As an artist, I have been though many changes in the way is think, the way I see things and how I represent them on canvas. Many times have I had that internal struggle saying: should I leave this piece as it is? Or should I add something else? Yet, it is rare for me to think: maybe I should take some elements out. I have developed a love for making detail present in my pieces. I love spending time on every shadow, texture and any other aspect suitable for the composition. However, around the time of 6th grade, I remember many times I started to draw something and I got so sucked into it that I added way too much. In the end I wasn’t sure why, but I was not happy with the result. It wasn’t until I took a step back and thought: are all these extra things necessary in the first place?
Ever since, I still struggle with wanting to put more than necessary into my designs. But now I know to take a step back and analyse my composition. In addition, being a student at ACC has helped me a lot as I can see the work of people that maybe have similar minds as I do, or some that are totally different. I love learning from each one of them. All their experiences, which are all unique, effect their designs and creative ideas. This is very fascinating to me.
I do not think that a simplistic design is easy to pull off; there are is a lot of thinking that goes into it. In the end, what I have learned so far is that it is important to slow down from time to time, and take a look at your piece from a different point of view, still knowing what you want, but being able to learn from others as well. I still love detailed art pieces, but I can appreciate the beauty that can be displayed with a much simpler design. There is certainly something satisfying about a simple yet effective composition. Some examples we see out there are: The swoosh from Nike, or the stripes from Adidas; both very contemporary looks, they seem to never go out of style.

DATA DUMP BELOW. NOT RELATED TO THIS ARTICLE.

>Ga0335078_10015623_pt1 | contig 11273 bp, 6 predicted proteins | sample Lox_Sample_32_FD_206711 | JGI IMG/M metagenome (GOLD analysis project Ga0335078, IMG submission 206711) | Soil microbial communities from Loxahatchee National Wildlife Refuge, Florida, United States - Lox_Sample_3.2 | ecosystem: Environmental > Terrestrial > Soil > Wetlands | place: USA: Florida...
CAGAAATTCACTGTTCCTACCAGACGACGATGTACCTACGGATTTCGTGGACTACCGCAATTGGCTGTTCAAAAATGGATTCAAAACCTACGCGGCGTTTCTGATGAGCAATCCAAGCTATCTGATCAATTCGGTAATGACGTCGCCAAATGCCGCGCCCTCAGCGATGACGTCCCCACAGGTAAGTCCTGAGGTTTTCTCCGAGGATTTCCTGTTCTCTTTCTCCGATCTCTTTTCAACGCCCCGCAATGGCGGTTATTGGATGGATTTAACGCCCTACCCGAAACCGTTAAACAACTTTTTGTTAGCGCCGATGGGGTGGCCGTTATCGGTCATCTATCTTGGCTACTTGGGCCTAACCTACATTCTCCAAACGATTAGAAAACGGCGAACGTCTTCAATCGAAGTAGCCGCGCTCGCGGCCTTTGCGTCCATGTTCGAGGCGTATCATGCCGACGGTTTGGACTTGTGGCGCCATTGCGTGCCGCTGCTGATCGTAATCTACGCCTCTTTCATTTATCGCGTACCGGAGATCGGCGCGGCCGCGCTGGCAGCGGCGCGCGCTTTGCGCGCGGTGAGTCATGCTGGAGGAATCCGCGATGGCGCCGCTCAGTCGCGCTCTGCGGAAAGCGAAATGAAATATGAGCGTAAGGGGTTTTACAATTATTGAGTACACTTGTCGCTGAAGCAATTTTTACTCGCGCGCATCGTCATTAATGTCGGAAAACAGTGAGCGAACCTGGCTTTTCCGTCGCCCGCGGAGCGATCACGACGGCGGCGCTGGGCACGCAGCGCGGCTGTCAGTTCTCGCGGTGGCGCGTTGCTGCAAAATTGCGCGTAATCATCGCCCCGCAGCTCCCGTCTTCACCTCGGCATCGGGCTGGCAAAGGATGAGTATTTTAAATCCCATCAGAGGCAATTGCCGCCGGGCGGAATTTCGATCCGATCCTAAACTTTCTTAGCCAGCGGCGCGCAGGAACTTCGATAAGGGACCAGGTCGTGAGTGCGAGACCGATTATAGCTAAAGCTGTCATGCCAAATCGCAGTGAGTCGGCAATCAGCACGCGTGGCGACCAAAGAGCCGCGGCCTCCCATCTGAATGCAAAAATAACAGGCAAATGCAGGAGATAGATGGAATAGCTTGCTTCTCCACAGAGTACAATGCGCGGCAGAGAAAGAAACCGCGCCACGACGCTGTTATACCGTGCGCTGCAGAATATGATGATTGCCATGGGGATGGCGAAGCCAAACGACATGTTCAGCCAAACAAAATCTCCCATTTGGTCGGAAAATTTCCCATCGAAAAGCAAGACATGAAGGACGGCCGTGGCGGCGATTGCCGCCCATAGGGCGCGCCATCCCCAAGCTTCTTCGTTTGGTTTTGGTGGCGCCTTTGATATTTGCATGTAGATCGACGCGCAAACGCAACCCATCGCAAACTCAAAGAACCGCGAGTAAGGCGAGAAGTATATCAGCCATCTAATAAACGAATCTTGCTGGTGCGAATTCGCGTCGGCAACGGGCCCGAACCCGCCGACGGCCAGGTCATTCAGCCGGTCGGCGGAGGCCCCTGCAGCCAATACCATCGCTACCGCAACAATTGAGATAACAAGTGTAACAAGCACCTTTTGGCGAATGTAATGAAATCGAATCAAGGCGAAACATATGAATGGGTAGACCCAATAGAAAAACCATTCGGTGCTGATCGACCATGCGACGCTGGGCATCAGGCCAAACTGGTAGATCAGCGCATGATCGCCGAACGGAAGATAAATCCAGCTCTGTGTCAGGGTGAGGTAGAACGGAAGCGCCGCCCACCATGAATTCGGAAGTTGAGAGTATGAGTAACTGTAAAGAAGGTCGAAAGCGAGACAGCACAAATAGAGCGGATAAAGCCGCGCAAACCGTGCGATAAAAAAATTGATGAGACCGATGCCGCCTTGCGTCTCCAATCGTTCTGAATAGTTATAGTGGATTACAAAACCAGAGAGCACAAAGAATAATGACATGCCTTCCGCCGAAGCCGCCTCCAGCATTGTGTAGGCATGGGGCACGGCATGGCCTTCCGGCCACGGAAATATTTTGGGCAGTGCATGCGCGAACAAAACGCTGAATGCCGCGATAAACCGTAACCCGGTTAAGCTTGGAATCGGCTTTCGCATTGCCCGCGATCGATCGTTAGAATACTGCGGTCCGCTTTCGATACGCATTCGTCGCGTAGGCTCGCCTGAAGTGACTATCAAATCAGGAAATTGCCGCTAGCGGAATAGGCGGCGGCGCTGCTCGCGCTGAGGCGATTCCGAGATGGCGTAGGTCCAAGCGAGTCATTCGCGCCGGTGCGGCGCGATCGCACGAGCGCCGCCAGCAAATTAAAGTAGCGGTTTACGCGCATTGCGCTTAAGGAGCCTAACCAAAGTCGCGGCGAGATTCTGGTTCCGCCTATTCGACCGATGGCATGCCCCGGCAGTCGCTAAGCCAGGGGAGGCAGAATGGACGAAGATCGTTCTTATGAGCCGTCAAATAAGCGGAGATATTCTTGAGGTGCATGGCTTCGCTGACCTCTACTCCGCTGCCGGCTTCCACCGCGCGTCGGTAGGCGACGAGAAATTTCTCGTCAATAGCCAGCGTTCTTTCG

Inspiration. Ideas. Where do they come from? How do you know when they’re going to hit? How do you know if the idea that just hit you is a good one?
As design students, we are presented with the challenge of coming up with new ideas and concepts daily. With each now exercise, assignment and project, our minds race to find inspiration. What if inspiration doesn’t come? What then? Our instructors say, just run with the first idea you have. Don’t overthink it. So i have been trying to put this into practice (which is easier said than done).